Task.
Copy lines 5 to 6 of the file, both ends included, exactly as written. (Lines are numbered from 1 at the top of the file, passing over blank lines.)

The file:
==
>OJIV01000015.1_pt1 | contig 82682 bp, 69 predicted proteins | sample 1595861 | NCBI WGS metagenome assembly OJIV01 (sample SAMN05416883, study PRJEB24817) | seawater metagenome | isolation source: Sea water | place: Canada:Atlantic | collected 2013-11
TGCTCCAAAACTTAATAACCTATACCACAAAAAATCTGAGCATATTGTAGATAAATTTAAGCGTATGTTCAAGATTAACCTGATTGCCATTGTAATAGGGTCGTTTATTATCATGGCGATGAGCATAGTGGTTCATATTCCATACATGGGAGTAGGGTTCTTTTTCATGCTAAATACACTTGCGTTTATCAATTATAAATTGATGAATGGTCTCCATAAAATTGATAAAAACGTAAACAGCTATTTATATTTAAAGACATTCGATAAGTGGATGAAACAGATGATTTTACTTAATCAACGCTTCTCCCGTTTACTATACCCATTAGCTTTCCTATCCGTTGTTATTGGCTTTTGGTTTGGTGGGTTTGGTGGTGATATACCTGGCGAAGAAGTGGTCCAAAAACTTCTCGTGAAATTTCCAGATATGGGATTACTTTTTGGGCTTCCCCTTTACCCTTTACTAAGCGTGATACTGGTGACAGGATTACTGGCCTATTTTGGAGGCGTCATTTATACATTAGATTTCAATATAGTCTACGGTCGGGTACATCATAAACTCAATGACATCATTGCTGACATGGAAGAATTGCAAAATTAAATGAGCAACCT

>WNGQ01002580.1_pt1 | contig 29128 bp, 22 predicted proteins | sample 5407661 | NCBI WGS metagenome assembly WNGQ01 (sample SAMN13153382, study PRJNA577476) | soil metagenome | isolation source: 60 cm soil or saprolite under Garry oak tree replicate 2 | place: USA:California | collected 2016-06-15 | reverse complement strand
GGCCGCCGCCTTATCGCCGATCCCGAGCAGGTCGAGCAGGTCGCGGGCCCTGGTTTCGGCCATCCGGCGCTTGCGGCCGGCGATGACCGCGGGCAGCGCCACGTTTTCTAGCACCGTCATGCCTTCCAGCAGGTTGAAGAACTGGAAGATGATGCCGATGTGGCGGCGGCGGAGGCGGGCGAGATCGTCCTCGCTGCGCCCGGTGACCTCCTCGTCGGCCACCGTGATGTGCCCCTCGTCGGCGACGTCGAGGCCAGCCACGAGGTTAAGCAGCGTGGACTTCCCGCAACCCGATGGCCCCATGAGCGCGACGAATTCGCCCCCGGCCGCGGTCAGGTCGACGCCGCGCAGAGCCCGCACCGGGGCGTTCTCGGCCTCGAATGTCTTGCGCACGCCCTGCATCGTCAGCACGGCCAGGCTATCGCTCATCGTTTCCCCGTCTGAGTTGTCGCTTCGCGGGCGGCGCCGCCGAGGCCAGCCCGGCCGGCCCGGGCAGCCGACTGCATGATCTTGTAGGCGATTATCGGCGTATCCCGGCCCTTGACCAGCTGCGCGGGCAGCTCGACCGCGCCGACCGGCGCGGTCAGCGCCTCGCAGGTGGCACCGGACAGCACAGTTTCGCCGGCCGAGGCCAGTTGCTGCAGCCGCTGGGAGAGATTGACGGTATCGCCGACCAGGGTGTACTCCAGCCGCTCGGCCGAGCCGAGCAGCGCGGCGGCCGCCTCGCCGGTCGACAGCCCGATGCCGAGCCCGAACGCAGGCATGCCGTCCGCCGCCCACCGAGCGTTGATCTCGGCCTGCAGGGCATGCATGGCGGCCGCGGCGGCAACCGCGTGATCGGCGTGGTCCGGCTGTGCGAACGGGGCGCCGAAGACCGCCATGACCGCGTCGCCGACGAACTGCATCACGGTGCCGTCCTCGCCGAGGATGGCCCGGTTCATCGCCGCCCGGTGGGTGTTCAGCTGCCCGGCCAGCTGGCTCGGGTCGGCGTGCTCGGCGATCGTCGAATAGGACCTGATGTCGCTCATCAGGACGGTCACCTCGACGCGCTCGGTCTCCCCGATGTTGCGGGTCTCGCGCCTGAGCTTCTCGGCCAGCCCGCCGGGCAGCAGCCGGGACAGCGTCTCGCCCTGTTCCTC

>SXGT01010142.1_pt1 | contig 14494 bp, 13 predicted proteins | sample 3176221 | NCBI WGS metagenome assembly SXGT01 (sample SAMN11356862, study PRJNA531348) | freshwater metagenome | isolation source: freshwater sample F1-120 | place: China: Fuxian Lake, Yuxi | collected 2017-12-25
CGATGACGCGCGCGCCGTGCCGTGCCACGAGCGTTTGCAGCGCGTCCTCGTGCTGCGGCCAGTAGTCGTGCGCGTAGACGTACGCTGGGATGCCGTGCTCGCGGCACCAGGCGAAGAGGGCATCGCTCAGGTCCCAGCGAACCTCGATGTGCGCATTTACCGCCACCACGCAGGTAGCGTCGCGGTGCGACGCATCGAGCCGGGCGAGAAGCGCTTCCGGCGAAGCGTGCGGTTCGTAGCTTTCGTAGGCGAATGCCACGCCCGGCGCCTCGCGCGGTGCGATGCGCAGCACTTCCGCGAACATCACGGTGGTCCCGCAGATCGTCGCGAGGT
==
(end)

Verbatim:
>SXGT01010142.1_pt1 | contig 14494 bp, 13 predicted proteins | sample 3176221 | NCBI WGS metagenome assembly SXGT01 (sample SAMN11356862, study PRJNA531348) | freshwater metagenome | isolation source: freshwater sample F1-120 | place: China: Fuxian Lake, Yuxi | collected 2017-12-25
CGATGACGCGCGCGCCGTGCCGTGCCACGAGCGTTTGCAGCGCGTCCTCGTGCTGCGGCCAGTAGTCGTGCGCGTAGACGTACGCTGGGATGCCGTGCTCGCGGCACCAGGCGAAGAGGGCATCGCTCAGGTCCCAGCGAACCTCGATGTGCGCATTTACCGCCACCACGCAGGTAGCGTCGCGGTGCGACGCATCGAGCCGGGCGAGAAGCGCTTCCGGCGAAGCGTGCGGTTCGTAGCTTTCGTAGGCGAATGCCACGCCCGGCGCCTCGCGCGGTGCGATGCGCAGCACTTCCGCGAACATCACGGTGGTCCCGCAGATCGTCGCGAGGT